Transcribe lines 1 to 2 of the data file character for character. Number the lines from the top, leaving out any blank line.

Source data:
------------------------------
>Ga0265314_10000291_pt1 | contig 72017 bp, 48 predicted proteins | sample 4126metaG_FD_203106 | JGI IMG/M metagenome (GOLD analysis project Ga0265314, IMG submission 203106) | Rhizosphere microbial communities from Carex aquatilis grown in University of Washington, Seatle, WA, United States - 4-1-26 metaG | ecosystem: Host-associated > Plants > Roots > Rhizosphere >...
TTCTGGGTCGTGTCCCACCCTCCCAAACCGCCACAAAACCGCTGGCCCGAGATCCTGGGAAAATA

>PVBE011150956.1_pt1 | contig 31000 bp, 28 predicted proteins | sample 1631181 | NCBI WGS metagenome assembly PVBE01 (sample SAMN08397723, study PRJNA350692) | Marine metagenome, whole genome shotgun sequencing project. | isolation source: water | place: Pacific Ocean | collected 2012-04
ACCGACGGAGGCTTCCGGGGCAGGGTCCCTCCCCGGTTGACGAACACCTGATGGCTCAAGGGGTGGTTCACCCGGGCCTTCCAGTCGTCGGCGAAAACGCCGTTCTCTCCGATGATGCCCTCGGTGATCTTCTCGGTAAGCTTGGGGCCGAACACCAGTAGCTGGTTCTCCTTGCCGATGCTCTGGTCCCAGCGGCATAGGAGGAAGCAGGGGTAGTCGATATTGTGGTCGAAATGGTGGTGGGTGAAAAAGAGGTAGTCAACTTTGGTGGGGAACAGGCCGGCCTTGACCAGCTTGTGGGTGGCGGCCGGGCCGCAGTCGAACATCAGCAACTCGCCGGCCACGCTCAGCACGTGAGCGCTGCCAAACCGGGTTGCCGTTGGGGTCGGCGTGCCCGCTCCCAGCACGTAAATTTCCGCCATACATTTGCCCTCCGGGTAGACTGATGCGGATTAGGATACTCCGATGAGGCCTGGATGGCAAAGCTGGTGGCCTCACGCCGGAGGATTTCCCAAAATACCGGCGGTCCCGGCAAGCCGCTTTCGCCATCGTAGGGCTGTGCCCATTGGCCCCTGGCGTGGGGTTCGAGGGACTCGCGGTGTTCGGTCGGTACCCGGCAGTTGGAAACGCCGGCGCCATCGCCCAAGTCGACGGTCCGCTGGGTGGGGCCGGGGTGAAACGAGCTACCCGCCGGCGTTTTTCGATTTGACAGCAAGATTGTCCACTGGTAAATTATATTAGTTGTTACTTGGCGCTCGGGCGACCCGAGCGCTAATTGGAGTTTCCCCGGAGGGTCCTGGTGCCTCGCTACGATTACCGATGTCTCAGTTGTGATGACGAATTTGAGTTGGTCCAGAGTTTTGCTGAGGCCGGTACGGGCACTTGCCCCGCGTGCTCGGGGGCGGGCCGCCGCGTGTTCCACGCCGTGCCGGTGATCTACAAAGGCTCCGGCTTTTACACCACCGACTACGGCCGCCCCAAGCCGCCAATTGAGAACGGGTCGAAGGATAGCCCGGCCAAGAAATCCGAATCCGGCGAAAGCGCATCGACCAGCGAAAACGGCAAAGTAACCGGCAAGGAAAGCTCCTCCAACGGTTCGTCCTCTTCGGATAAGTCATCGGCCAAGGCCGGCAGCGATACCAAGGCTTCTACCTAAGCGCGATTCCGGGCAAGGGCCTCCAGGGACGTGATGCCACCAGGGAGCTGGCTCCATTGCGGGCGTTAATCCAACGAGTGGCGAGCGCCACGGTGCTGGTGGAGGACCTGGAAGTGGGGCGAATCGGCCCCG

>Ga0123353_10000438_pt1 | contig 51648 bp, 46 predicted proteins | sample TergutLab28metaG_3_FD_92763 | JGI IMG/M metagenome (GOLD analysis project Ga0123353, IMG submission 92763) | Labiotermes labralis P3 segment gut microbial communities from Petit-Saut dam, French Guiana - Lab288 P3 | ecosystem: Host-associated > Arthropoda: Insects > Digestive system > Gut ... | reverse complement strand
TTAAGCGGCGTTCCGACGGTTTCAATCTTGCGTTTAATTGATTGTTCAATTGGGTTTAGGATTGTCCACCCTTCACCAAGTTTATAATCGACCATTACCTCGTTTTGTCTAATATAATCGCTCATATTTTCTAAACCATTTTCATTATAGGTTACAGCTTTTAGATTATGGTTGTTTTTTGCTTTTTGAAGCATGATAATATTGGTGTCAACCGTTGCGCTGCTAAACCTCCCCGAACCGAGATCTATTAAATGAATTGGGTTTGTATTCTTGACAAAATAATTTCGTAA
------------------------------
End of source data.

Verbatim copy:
>Ga0265314_10000291_pt1 | contig 72017 bp, 48 predicted proteins | sample 4126metaG_FD_203106 | JGI IMG/M metagenome (GOLD analysis project Ga0265314, IMG submission 203106) | Rhizosphere microbial communities from Carex aquatilis grown in University of Washington, Seatle, WA, United States - 4-1-26 metaG | ecosystem: Host-associated > Plants > Roots > Rhizosphere >...
TTCTGGGTCGTGTCCCACCCTCCCAAACCGCCACAAAACCGCTGGCCCGAGATCCTGGGAAAATA